Users had feared this ever since Facebook acquired WhatsApp for US$19 billion (S$26 billion) in 2014. Their fears have now been realised, and their rumblings have reached the ears of Singapore's privacy watchdog. The Personal Data Protection Commission is seeking clarification from WhatsApp and Facebook on the recent changes.
"We will be finding out more about WhatsApp's notification process, its 30-day opt-out period, and what user data WhatsApp intends to share with Facebook," said a spokesman for the commission.
First, WhatsApp's privacy change notice is so vaguely worded there is no way of telling what personal data will be shared and how the data will be used. For instance, is the sharing limited to a user's phone number, or will his list of contacts be shared too? It is also not clear if the user's social profile - from the numbers he is in frequent contact with - will be shared with Facebook so that it can suggest more phone contacts as friends.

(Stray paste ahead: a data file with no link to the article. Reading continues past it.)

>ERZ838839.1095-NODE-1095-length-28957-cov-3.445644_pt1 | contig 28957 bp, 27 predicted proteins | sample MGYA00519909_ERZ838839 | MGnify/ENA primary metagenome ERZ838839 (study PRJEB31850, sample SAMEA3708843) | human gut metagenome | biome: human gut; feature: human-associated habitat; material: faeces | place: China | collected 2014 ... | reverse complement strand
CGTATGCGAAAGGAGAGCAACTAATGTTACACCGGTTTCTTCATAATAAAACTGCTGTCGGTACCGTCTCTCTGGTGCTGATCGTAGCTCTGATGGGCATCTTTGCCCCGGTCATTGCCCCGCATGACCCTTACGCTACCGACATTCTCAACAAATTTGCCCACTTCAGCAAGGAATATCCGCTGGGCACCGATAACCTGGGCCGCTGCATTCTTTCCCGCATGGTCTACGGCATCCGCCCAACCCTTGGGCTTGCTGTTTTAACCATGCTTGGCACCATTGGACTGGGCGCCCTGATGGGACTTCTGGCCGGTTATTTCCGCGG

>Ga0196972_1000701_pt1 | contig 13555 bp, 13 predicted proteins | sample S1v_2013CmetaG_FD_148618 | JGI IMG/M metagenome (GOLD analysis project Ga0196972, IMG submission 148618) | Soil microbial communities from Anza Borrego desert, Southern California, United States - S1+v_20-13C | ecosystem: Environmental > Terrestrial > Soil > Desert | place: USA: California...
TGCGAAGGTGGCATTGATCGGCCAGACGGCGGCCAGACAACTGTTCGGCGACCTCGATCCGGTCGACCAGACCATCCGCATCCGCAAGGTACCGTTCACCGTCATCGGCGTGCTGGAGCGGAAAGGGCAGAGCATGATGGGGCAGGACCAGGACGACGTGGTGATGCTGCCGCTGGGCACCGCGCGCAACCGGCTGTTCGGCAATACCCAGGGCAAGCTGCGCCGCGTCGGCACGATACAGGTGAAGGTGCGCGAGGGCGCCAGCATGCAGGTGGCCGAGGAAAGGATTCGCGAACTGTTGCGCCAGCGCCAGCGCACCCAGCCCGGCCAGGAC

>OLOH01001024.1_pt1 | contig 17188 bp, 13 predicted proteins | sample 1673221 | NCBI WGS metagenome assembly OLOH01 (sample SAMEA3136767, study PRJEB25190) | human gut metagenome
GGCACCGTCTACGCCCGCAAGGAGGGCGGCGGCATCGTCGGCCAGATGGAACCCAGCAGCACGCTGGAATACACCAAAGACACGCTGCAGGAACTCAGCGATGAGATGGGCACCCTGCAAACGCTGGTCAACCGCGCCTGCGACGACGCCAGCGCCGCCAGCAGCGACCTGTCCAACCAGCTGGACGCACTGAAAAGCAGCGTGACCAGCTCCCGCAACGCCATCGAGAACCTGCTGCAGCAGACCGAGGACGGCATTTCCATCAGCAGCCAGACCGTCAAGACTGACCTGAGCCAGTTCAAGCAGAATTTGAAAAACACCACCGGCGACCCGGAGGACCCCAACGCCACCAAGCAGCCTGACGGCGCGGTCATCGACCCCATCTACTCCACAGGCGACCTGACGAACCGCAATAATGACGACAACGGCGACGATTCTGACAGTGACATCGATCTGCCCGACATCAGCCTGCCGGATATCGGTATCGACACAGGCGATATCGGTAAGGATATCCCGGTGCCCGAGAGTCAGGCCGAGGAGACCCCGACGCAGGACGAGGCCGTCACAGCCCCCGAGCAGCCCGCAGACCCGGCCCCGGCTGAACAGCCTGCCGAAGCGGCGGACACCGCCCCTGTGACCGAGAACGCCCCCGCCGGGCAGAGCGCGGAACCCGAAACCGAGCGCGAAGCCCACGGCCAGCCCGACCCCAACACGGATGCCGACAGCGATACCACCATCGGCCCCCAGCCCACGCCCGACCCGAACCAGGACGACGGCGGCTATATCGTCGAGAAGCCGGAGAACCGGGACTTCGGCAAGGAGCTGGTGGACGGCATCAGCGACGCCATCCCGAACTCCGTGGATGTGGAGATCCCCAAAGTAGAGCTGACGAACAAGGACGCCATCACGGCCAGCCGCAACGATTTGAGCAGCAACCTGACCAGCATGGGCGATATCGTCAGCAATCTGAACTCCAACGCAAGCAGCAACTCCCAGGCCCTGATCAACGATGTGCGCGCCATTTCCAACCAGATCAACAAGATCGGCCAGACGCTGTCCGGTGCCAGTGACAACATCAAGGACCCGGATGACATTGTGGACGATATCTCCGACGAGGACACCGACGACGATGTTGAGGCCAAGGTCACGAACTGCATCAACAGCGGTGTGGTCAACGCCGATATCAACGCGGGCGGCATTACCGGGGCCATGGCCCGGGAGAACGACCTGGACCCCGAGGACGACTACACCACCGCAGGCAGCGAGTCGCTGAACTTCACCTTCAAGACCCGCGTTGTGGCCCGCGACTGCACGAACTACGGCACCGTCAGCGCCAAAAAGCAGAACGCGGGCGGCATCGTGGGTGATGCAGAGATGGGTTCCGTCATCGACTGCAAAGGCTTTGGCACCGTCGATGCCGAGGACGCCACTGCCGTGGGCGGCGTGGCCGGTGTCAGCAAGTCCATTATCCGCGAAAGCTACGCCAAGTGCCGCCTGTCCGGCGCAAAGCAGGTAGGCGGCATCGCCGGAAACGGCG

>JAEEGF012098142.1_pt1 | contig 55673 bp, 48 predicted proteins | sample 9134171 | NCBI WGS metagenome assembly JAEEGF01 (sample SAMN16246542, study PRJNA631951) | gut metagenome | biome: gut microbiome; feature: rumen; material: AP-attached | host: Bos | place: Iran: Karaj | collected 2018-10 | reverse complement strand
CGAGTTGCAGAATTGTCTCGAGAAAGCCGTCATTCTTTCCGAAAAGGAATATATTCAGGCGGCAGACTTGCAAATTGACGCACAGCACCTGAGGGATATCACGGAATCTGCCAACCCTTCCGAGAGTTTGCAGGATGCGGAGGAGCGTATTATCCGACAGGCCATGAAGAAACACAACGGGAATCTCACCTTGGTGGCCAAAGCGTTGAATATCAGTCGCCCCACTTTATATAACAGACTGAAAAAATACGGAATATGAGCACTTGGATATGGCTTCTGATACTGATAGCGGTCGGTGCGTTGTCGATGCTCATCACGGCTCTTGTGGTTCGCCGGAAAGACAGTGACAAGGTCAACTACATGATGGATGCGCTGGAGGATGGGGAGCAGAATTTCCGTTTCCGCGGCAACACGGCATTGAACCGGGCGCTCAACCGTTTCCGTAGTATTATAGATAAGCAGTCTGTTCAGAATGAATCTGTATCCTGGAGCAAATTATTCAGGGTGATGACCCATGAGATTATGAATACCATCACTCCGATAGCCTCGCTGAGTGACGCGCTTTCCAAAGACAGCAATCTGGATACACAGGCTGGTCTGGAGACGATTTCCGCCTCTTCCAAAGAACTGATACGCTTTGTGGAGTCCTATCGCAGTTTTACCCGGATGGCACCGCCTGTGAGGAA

The Personal Data Protection Act requires organisations to inform consumers what information is collected and for what purpose.
Questions have also been raised on whether WhatsApp has done enough to seek consumers' explicit consent for data sharing, as required by the Act. WhatsApp posted a notice of its new privacy terms to users via the app. Anyone who wanted to turn off data sharing would have had to click on a link to another page.
Those who unwittingly accepted the new terms can still opt out using the settings menu - but only within 30 days of accepting the new terms.
The 30-day opt-out period is another grey area. Under the Act, consumers have the right to opt out any time they want. WhatsApp - or at least its parent Facebook, which has an office in Singapore - owes consumers an explanation.